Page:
Faithful reader xiaolongnu sent me a link to the Mojikyo Font Center; the page itself doesn’t provide much explanation, so here’s xiaolongnu’s:
It’s a Japanese organization that offers expanded font sets for Chinese and Japanese (including all 50,000 characters from Morohashi, the definitive dictionary of obsolete and alternate characters) and also for several other obscure writing systems such as Shui and Tangut… The Tanguts were just one (and rather late) example of Central Asian people who came up with a writing system for their own language after making contact with the Chinese. Most of these scripts were lost… Anyway, the Tangut script has actually been deciphered, though I don’t think there’s a standardized system for pronunciation… but Mojikyo appears to have worked out a radical system analogous to that used for Chinese/Japanese kanji, which is fascinating, since you can see just by looking at Tangut that it’s a sort of a funky take on the Chinese character idea. In fact, Tangut documents are maddening if you read Chinese, because it seems that they should be legible if you only stared at them enough. There’s a contemporary Chinese artist called Xu Bing who’s done an installation based on this principle.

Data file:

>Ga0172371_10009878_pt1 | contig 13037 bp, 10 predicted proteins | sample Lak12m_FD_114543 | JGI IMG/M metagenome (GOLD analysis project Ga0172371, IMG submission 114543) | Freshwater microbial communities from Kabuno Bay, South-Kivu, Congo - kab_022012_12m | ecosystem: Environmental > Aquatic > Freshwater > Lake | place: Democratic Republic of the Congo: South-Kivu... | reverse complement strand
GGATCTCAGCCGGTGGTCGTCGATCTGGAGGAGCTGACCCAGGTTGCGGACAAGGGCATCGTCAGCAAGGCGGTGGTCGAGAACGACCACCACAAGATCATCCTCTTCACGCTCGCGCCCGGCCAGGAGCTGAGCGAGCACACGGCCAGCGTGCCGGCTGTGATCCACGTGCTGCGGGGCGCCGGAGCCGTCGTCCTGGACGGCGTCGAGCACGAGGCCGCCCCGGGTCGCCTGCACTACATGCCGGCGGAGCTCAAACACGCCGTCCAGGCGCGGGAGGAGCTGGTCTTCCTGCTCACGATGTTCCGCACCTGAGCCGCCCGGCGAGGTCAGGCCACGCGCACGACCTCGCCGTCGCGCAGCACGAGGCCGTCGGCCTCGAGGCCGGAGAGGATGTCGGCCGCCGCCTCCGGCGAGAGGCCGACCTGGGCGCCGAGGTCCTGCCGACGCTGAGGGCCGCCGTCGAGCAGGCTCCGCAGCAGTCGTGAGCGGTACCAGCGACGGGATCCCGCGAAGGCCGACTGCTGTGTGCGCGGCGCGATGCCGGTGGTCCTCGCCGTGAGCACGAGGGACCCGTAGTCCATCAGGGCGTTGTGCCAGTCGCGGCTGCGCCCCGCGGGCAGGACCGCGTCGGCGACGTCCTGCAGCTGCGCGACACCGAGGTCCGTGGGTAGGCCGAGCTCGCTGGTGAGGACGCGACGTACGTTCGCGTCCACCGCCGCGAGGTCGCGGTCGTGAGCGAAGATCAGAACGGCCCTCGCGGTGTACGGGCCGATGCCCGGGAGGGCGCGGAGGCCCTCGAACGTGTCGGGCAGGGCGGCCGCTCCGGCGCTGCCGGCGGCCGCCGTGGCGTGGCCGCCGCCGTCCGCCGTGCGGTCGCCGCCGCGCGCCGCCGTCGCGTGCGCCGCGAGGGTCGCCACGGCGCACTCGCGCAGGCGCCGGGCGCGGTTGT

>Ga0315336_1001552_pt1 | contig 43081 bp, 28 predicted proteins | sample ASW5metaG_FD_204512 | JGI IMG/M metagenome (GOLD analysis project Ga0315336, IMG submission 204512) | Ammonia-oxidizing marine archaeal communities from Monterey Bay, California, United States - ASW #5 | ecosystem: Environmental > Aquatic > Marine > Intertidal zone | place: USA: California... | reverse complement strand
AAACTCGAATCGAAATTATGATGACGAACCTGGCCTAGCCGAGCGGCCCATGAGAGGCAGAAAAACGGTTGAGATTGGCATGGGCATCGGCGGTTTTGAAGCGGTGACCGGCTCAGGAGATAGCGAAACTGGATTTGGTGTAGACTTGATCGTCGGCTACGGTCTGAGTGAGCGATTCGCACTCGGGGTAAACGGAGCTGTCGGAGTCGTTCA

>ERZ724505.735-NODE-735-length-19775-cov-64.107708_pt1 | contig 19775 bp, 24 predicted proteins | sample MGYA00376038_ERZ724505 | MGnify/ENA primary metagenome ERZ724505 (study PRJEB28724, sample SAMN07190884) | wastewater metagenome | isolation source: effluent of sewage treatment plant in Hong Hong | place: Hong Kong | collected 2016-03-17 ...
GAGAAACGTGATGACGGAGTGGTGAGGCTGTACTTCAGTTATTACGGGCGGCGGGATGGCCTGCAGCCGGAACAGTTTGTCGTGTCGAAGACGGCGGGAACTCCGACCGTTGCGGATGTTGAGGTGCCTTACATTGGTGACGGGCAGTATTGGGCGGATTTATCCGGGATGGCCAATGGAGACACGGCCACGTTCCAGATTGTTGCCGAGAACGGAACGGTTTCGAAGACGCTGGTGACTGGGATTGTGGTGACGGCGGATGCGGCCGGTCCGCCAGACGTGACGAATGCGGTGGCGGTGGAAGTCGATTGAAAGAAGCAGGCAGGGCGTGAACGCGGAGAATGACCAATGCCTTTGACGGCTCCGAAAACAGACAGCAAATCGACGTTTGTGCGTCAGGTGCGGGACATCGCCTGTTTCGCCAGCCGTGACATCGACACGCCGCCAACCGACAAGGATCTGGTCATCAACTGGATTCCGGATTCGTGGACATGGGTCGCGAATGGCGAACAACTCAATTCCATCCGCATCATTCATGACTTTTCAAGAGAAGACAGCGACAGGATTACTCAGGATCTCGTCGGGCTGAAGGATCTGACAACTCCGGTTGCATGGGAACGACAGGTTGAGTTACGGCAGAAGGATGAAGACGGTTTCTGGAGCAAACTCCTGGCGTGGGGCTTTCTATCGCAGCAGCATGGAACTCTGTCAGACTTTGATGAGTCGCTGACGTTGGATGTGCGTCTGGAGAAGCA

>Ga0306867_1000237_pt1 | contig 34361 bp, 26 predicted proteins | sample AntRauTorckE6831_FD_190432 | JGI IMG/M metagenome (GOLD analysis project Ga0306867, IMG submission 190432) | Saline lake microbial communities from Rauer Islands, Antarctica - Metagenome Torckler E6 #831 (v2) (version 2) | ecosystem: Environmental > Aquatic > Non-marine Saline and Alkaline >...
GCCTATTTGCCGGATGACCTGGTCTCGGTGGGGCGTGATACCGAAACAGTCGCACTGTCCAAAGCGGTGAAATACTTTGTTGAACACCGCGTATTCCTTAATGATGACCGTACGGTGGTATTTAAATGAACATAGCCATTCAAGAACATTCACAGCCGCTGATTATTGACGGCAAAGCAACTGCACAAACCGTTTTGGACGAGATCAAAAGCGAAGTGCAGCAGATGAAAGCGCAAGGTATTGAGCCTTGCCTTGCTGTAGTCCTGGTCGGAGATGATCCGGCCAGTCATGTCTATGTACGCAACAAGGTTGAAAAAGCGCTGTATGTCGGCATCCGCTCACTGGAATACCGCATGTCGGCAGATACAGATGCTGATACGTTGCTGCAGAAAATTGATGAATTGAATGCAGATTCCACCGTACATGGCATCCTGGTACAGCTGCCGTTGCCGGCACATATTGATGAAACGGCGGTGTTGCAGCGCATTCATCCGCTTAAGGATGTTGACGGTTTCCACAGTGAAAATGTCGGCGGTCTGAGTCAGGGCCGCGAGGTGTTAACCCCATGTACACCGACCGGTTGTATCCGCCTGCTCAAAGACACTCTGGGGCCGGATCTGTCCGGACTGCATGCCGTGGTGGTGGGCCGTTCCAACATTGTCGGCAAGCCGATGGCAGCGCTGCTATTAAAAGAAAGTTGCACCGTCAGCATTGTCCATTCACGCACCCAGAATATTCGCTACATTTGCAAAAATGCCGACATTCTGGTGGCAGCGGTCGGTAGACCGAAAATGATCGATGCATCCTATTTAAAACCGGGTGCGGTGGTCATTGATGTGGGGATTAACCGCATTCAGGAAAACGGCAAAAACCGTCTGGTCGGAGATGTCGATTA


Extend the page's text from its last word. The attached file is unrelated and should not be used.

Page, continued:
And if that’s not enough, she also sent a link to the International Dunhuang Project, which promotes “the study and preservation of pre-eleventh century manuscripts and artefacts from Dunhuang and other Silk Road sites… including almanacs on wooden strips from the first century BC, third-century letters from Sogdian merchants, examples of the previously unknown Indo-European Tocharian language; a Judeao-Persian document, and secular and religious material in over 15 languages and scripts” (including some still unidentified). I can think of several Languagehat readers who will be interested in all this great stuff, and I offer a deep bow in xiaolongnu’s direction.